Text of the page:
Companies that are gearing up for the 2016 proxy season will have the benefit of three sets of frequently asked questions released by Institutional Shareholder Services (ISS) on December 18, 2015 – one on proxy voting policies and procedures, one on compensation plans and one on executive compensation. Companies should be mindful of ISS’s proxy analyses in preparing their proxy statements for 2016 and in dealing with shareholder proposals.
The 78 non-compensation FAQs address a variety of different subjects, including proxy access, poison pills, charter and by-law amendments, director overboarding and shareholder proposals. Two of the FAQs were highlighted by ISS; not surprisingly, both deal with proxy access. In a situation where a shareholder proxy access proposal garnered majority support and a board subsequently implemented proxy access, ISS will consider the following factors in making a negative voting recommendation regarding the board (which may pertain to individual board members, the nominating and corporate governance committee or the entire board):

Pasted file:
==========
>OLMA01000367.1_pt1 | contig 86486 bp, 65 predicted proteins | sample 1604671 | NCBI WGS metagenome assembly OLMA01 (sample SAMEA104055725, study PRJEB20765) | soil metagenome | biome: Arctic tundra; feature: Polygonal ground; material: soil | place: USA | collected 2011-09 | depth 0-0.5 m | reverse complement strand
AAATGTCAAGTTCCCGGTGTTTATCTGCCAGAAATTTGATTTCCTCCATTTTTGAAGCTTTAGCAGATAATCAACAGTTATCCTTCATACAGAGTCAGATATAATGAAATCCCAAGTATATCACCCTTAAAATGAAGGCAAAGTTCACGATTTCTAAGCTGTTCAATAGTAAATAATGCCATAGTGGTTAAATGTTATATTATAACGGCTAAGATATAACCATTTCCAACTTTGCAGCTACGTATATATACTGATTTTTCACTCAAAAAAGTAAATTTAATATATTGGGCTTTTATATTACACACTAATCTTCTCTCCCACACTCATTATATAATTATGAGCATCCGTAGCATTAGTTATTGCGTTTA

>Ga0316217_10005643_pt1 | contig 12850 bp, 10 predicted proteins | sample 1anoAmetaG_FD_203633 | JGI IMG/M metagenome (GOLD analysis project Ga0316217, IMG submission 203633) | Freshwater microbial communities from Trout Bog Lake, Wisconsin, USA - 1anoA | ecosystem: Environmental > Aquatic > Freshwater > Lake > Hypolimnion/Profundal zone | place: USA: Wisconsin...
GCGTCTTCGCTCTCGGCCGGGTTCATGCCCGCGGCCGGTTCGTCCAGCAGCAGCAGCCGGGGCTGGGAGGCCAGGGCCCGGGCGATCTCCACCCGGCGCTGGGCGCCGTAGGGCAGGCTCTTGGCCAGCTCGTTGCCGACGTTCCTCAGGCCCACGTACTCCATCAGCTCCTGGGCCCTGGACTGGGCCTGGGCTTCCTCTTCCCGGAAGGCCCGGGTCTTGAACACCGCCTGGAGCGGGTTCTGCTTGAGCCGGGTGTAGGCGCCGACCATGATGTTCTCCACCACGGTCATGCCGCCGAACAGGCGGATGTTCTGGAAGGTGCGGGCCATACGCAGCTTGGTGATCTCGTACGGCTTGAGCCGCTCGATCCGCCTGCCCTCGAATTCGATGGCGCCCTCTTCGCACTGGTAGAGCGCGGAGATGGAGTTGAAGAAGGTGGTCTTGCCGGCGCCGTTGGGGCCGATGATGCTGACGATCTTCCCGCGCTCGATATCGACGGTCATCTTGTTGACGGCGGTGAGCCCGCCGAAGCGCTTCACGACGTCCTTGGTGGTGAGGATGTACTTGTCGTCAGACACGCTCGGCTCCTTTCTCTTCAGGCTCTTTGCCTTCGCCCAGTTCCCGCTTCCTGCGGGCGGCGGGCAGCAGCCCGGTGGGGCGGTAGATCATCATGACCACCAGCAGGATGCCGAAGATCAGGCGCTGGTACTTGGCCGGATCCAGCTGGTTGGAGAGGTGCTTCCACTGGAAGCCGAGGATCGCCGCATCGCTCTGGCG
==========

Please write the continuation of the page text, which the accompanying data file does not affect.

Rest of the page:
- ownership thresholds above three percent;
- ownership holding periods exceeding three years;
- aggregation limits below 20 shareholders; and
- nominee caps below 20%.
In evaluating proxy access nominees, ISS will take into account a multitude of factors concerning the nominee/nominator, the company itself and election specific factors.
Companies should note that ISS has changed its stance with respect to proposals for independent chairs. Whereas prior policy resulted in a general recommendation for an independent chair proposal unless all ISS criteria were met, ISS will now take a “holistic” approach and look at leadership structure, governance practice and performance.
The FAQs on compensation plans and executive compensation address specific disclosure scenarios that may not be relevant to all companies. Boards of public companies should review those FAQs to learn more about how ISS evaluates compensation arrangements and equity incentive plans.